Former heavyweight boxing champion Mike Tyson is having a moment.
There’s his new memoir – Undisputed Truth – co-authored with Larry Sloman.
And HBO’s Mike Tyson: Undisputed Truth.
And Fox Sports’ Being: Mike Tyson.
And, especially, yesterday’s op-ed in the New York Times.
Even though I possessed incredible discipline when it came to boxing, I didn’t have the tools to stop my slide into addiction. When I got a chance to get high — boom, I’d get high. I wouldn’t call my sponsor, wouldn’t call my therapist, wouldn’t call my sober companions.
No, in order to kick it, I had to replace the cravings for drugs or alcohol with a craving to be a better person.
And then there’s this: “Of course, I needed a developed conscience to back it up. Over the years, my conscience has saved me from descending into a life of total, selfish hedonistic abuse.”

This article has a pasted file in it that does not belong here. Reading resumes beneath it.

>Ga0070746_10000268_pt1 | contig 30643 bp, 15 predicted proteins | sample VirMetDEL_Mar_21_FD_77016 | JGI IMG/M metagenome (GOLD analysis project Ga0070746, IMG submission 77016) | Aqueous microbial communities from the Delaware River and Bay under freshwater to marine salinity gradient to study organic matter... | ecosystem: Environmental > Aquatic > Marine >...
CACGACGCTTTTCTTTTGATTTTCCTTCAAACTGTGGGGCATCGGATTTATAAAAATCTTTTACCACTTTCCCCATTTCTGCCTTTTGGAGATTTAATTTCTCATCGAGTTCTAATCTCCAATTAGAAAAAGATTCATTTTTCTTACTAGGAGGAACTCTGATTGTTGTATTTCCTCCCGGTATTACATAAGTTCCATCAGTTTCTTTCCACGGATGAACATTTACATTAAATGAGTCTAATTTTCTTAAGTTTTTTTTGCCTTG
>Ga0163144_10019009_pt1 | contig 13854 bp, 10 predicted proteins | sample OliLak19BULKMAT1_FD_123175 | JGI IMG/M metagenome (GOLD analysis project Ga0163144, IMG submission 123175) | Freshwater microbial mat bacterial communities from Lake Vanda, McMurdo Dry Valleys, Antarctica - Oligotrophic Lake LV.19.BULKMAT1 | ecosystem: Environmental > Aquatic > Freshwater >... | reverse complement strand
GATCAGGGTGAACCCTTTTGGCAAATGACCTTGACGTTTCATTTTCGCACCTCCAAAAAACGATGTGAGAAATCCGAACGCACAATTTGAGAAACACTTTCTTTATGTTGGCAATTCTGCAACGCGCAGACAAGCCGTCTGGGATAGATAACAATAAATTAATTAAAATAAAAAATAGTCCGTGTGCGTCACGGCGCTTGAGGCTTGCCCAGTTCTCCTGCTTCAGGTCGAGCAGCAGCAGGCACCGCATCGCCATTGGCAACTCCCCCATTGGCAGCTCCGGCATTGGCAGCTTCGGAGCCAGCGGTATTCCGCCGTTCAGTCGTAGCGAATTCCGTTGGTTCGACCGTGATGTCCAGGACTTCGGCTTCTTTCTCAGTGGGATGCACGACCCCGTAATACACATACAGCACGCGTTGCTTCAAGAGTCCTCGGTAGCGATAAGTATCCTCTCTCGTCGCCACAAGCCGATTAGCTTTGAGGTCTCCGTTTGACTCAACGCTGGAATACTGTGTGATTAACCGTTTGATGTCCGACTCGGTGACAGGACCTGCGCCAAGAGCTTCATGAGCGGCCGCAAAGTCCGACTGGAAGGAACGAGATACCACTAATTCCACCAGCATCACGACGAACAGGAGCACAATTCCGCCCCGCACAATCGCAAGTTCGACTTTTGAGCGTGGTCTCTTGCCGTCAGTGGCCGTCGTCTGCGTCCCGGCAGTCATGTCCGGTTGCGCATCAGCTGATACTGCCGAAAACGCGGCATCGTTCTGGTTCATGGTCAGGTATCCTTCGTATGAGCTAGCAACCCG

And Tyson goes on from there to chronicle the struggle between his hedonistic excesses and his determination “to live a better life for the sake of my family,” including his 2009 vow “to get sober after the accidental death of my 4-year-old girl, Exodus.”
But nowhere in the op-ed does Tyson’s developed conscience express any remorse for his 1992 rape of 18-year-old college student Desiree Washington (reported here in, yes, the Times).
If I’m the editorial page editor of the Times (that would be Andrew Rosenthal), I’d make damn sure Tyson included that among his mea culpas.
But then I’m not, am I?